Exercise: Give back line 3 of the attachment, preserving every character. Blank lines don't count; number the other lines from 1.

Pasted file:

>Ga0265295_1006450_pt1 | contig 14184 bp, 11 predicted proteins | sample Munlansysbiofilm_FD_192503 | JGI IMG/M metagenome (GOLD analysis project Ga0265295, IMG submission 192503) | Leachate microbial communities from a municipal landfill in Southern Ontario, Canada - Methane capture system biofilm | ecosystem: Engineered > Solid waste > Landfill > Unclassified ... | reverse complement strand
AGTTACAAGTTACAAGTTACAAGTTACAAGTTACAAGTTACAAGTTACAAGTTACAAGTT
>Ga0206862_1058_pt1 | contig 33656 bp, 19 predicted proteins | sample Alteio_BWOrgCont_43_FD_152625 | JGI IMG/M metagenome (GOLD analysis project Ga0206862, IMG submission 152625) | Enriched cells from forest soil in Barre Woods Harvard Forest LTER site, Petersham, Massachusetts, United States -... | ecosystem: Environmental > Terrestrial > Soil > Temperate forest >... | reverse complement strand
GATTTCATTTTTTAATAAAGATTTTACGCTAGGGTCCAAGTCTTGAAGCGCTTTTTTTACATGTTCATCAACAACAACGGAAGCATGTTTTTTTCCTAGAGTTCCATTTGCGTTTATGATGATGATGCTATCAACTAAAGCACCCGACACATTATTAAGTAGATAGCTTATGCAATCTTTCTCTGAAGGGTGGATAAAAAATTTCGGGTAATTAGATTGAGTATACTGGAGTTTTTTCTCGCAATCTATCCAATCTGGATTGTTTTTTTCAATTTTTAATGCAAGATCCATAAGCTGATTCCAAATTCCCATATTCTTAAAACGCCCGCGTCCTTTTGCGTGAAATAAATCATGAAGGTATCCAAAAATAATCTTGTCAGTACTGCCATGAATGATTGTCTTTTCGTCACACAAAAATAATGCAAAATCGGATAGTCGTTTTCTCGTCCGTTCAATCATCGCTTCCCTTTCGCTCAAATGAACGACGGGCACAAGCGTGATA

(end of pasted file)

>Ga0206862_1058_pt1 | contig 33656 bp, 19 predicted proteins | sample Alteio_BWOrgCont_43_FD_152625 | JGI IMG/M metagenome (GOLD analysis project Ga0206862, IMG submission 152625) | Enriched cells from forest soil in Barre Woods Harvard Forest LTER site, Petersham, Massachusetts, United States -... | ecosystem: Environmental > Terrestrial > Soil > Temperate forest >... | reverse complement strand